Scores of earthquakes rattle the region daily and large fissures are opening up in the ground, which means the magma that would fuel a major eruption is still flowing beneath.
Authorities are struggling to keep evacuees, some 50,000 of whom fled to shelters after Taal burst to life Sunday, away from the danger zone around the volcano.
People are trying to get back to homes they left in a hurry to get a change of clothes, feed livestock and pets and check on properties damaged by the fissures or covered with a thick layer of ash.
“Please allow us to observe the lull period for now. We are studying what that means,” Maria Antonia Bornas, a scientist from the Philippine Institute of Volcanology and Seismology (Phivolcs).
“A long lull could be just a break from volcanic activity,” she said. “The danger remains.”
She said no one or no instrument could determine when a base surge could occur.
“The lull is either a good or a bad thing. Should the lull continue, that’s good (news). We may stand down,” she said.
On the other hand, she said it could be a “resting phase” before a new cycle of explosive activity.
On Thursday after 6 a.m., two small explosions were recorded. The short-lived eruption sent out dark gray ash plumes 500 meters to 800 meters high.
READ: Taal rumbles, spews ash
Alert Level 4 remained, necessitating the total evacuation of the volcano island and high-risk areas within a 14-kilometer radius from the main crater.
From 5 a.m. Wednesday until 5 a.m. Thursday, PHIVOLCS recorded 103 volcanic earthquakes, 14 of which were intensities 1 to 3.
Taal’s main crater lake has dried up, having been vaporized by the magma coming out of the volcano, Bornas said.
The Department of the Interior and Local Government called on the public not to risk their safety and their lives and stay out of the 14-kilometer radius danger zone around Taal Volcano.
On Monday, the department ordered the mandatory evacuation of 199 barangays in 15 municipalities and cities in Batangas and Cavite identified as the most susceptible to ballistic projectiles, base surges, and volcanic tsunami as a result of an eruption of the volcano.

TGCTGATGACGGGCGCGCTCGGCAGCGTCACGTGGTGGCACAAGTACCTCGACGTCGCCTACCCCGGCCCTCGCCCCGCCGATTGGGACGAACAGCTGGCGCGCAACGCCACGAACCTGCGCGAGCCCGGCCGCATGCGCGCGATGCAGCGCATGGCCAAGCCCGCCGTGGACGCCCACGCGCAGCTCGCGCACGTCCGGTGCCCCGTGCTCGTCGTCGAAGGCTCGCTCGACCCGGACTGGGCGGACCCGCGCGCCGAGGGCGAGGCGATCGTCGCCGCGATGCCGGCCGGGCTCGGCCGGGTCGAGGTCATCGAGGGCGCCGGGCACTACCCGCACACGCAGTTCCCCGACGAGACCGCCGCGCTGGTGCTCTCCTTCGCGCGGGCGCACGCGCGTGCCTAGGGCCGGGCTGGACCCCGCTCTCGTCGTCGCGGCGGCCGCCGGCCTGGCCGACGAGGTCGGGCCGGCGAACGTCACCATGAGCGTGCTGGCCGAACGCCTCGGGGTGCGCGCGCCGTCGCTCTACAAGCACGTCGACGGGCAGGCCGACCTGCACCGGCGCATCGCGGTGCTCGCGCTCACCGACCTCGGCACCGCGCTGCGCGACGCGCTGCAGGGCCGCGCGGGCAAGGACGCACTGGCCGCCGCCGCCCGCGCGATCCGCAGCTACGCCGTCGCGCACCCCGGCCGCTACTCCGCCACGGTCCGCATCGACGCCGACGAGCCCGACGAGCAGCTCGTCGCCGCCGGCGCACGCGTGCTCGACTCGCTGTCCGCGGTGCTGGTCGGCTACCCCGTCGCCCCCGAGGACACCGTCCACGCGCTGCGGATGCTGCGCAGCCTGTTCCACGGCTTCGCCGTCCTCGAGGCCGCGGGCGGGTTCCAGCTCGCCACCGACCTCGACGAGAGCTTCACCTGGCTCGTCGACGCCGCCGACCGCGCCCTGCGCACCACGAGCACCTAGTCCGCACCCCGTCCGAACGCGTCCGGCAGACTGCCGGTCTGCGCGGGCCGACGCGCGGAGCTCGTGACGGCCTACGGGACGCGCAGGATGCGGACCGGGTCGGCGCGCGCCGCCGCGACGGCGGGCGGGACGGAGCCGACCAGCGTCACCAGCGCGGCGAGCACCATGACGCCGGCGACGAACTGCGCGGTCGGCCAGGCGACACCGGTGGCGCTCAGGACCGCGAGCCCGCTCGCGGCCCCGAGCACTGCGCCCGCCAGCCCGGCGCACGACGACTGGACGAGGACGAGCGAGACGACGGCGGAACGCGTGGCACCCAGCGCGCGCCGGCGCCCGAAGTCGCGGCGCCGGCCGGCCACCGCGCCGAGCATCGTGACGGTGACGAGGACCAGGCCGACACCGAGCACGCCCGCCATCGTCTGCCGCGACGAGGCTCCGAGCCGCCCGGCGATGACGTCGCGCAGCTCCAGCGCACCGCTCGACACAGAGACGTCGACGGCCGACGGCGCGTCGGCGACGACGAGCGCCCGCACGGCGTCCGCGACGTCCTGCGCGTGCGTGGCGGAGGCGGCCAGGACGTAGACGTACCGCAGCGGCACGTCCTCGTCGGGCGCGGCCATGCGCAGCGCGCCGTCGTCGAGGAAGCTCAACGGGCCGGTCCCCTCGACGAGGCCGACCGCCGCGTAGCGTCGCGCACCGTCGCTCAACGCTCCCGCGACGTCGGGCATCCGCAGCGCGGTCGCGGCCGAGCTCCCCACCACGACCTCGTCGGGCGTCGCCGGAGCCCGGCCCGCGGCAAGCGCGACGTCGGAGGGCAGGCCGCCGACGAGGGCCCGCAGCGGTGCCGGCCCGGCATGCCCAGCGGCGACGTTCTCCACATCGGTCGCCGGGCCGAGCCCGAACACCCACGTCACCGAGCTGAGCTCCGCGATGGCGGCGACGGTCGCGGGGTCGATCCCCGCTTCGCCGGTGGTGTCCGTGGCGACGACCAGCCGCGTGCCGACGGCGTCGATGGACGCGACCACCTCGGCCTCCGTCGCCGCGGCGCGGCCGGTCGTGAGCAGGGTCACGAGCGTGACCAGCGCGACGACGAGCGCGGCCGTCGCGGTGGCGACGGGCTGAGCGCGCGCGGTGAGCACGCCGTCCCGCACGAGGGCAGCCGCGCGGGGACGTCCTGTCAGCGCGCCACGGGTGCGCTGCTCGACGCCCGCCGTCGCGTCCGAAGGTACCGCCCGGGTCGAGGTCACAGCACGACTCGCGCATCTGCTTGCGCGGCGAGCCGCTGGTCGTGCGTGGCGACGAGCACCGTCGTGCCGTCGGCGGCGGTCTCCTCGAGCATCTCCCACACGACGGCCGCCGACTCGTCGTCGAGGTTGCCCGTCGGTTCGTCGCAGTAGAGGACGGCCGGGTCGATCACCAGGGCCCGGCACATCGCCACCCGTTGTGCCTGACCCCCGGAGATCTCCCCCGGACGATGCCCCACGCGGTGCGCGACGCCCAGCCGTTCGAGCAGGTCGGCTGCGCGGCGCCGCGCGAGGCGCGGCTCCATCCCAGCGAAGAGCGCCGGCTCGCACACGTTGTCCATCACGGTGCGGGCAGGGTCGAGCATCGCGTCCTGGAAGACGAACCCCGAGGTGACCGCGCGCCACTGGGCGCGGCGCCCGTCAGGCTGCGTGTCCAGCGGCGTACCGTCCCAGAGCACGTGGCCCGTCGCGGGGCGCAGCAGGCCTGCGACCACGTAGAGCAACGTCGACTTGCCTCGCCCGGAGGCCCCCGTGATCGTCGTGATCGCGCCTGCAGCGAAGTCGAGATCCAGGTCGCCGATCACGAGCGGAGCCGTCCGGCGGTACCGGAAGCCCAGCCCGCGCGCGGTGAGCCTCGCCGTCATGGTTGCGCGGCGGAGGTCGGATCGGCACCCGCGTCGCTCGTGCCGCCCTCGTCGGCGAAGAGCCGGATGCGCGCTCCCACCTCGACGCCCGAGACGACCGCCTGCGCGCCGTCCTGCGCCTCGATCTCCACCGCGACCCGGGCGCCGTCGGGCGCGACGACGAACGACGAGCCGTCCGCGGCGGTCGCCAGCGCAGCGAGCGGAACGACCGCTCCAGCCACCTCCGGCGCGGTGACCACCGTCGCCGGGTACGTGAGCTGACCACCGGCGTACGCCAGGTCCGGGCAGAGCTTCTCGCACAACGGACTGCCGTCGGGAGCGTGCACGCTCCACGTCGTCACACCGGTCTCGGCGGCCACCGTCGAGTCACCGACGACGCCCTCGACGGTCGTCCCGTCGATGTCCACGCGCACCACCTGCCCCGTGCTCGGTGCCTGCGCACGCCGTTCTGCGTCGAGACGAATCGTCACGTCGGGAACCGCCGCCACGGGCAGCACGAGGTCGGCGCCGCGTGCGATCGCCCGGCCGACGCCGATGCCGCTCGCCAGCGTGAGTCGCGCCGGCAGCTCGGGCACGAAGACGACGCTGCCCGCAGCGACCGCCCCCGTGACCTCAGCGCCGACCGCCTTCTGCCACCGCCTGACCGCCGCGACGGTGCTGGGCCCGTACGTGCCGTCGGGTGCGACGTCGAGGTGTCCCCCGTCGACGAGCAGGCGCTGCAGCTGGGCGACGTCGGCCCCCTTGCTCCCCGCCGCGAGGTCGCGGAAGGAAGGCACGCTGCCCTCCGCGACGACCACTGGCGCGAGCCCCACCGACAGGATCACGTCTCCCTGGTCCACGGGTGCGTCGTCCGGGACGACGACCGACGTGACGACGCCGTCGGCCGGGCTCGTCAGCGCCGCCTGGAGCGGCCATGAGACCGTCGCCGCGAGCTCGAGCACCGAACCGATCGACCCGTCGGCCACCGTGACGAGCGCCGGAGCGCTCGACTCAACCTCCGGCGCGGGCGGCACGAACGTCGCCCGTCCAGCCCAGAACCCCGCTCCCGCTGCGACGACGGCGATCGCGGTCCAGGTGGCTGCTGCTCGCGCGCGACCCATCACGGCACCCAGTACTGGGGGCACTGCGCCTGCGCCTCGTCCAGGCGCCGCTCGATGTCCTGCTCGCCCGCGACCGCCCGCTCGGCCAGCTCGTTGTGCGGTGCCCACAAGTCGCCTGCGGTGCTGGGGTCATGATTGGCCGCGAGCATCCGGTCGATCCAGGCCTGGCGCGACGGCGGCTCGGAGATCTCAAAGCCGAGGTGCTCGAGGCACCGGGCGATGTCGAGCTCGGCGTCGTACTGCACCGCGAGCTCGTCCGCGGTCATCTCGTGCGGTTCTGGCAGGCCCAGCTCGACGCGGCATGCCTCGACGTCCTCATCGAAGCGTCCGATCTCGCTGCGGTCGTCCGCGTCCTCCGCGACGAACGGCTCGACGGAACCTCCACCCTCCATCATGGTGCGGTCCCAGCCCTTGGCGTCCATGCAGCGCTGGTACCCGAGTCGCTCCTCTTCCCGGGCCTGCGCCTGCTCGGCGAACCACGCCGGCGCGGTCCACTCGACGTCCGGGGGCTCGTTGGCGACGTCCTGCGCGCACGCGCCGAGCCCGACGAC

“We do not want to leave anything to chance,” said DILG Secretary Eduardo M. Año.
DILG spokesman Jonathan E. Malaya said that the Philippine National Police has created a perimeter task force and set up checkpoints in all entry points to enforce the lockdown imposed by the various local government units in Batangas.
He said anyone wanting access to high-risk areas should coordinate with local disaster officials.
“LGUs may allow, on a case to case basis, access to the high-risk areas but this has to be done in coordination with local disaster officials and is dependent on prevailing conditions,” he said.
Malaya said the PNP has also deployed a special anti-looting task force to patrol the danger zones to ensure that properties are safe and secure.
Malaya reiterated that the volcano island is completely off-limits and the PNP Maritime Group and the Philippine Coast Guard will stop anyone attempting to return to the island.
Senator Sherwin Gatchalian said residents who try to return to their homes in the danger zone should be stopped.
“I believe in prevention. It’s just right to have a lockdown,” said Gatchalian as he aired an appeal to those residing within the Taal Volcano danger zone to cooperate and heed the lockdown, which was imposed for their own good.
PHIVOLCS Director Renato Solidum, however, said residents do not have to evacuate Tagaytay City, even though it is within the 14-kilometer danger zone, because it is elevated enough to be safe from the potential base surge, tsunami or pyroclastic current that Taal could spawn.
The PNP, meanwhile, allowed Batangas residents to return to their homes to check on their livestock and property for two hours.
Authorities have warned since Sunday that the volcano, which sits south of Manila and is one of the country’s most active, could let loose a powerful eruption in hours or days.
Taal’s last eruption was in 1977, but it has a long history of activity. In 1965, an eruption at the volcano, which is a popular tourist attraction set in a picturesque lake, killed some 200 people.
COMMENT DISCLAIMER: Reader comments posted on this Web site are not in any way endorsed by Manila Standard. Comments are views by manilastandard.net readers who exercise their right to free expression and they do not necessarily represent or reflect the position or viewpoint of manilastandard.net. While reserving this publication’s right to delete comments that are deemed offensive, indecent or inconsistent with Manila Standard editorial standards, Manila Standard may not be held liable for any false information posted by readers in this comments section.